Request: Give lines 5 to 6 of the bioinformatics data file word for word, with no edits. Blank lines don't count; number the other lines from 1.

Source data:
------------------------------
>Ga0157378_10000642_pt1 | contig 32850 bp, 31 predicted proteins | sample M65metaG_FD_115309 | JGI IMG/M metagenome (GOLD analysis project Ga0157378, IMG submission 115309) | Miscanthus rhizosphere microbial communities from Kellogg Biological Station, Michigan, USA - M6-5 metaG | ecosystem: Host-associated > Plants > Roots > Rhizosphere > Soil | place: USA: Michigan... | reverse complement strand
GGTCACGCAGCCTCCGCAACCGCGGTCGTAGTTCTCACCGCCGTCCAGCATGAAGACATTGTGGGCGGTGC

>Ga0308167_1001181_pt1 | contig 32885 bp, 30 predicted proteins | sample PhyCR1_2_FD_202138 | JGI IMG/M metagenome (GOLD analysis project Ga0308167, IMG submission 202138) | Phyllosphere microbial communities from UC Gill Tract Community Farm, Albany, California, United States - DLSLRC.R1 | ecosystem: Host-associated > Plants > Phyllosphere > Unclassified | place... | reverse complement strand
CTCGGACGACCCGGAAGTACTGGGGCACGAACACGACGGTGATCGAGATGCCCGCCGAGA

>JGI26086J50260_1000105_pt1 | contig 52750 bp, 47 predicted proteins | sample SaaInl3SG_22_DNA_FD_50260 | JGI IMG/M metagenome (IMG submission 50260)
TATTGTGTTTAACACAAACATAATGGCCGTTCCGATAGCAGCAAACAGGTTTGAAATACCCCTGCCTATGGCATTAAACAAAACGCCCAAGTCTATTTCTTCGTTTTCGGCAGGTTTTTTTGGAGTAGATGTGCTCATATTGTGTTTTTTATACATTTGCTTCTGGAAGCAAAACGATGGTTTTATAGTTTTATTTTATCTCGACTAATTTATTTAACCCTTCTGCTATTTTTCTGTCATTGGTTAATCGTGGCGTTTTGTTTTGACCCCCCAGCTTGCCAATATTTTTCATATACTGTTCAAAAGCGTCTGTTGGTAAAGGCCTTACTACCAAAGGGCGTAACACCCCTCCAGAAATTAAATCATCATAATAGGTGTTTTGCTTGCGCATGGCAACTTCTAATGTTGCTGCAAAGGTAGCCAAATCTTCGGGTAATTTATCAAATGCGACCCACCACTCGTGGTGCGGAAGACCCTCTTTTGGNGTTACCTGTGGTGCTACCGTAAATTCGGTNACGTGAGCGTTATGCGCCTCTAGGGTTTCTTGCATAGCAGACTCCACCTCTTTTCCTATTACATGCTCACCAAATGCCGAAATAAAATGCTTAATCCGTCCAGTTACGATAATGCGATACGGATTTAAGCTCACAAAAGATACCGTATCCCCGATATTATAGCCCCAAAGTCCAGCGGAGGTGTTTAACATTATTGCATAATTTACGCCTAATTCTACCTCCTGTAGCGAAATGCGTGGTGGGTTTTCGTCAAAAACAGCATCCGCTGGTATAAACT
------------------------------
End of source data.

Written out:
>JGI26086J50260_1000105_pt1 | contig 52750 bp, 47 predicted proteins | sample SaaInl3SG_22_DNA_FD_50260 | JGI IMG/M metagenome (IMG submission 50260)
TATTGTGTTTAACACAAACATAATGGCCGTTCCGATAGCAGCAAACAGGTTTGAAATACCCCTGCCTATGGCATTAAACAAAACGCCCAAGTCTATTTCTTCGTTTTCGGCAGGTTTTTTTGGAGTAGATGTGCTCATATTGTGTTTTTTATACATTTGCTTCTGGAAGCAAAACGATGGTTTTATAGTTTTATTTTATCTCGACTAATTTATTTAACCCTTCTGCTATTTTTCTGTCATTGGTTAATCGTGGCGTTTTGTTTTGACCCCCCAGCTTGCCAATATTTTTCATATACTGTTCAAAAGCGTCTGTTGGTAAAGGCCTTACTACCAAAGGGCGTAACACCCCTCCAGAAATTAAATCATCATAATAGGTGTTTTGCTTGCGCATGGCAACTTCTAATGTTGCTGCAAAGGTAGCCAAATCTTCGGGTAATTTATCAAATGCGACCCACCACTCGTGGTGCGGAAGACCCTCTTTTGGNGTTACCTGTGGTGCTACCGTAAATTCGGTNACGTGAGCGTTATGCGCCTCTAGGGTTTCTTGCATAGCAGACTCCACCTCTTTTCCTATTACATGCTCACCAAATGCCGAAATAAAATGCTTAATCCGTCCAGTTACGATAATGCGATACGGATTTAAGCTCACAAAAGATACCGTATCCCCGATATTATAGCCCCAAAGTCCAGCGGAGGTGTTTAACATTATTGCATAATTTACGCCTAATTCTACCTCCTGTAGCGAAATGCGTGGTGGGTTTTCGTCAAAAACAGCATCCGCTGGTATAAACT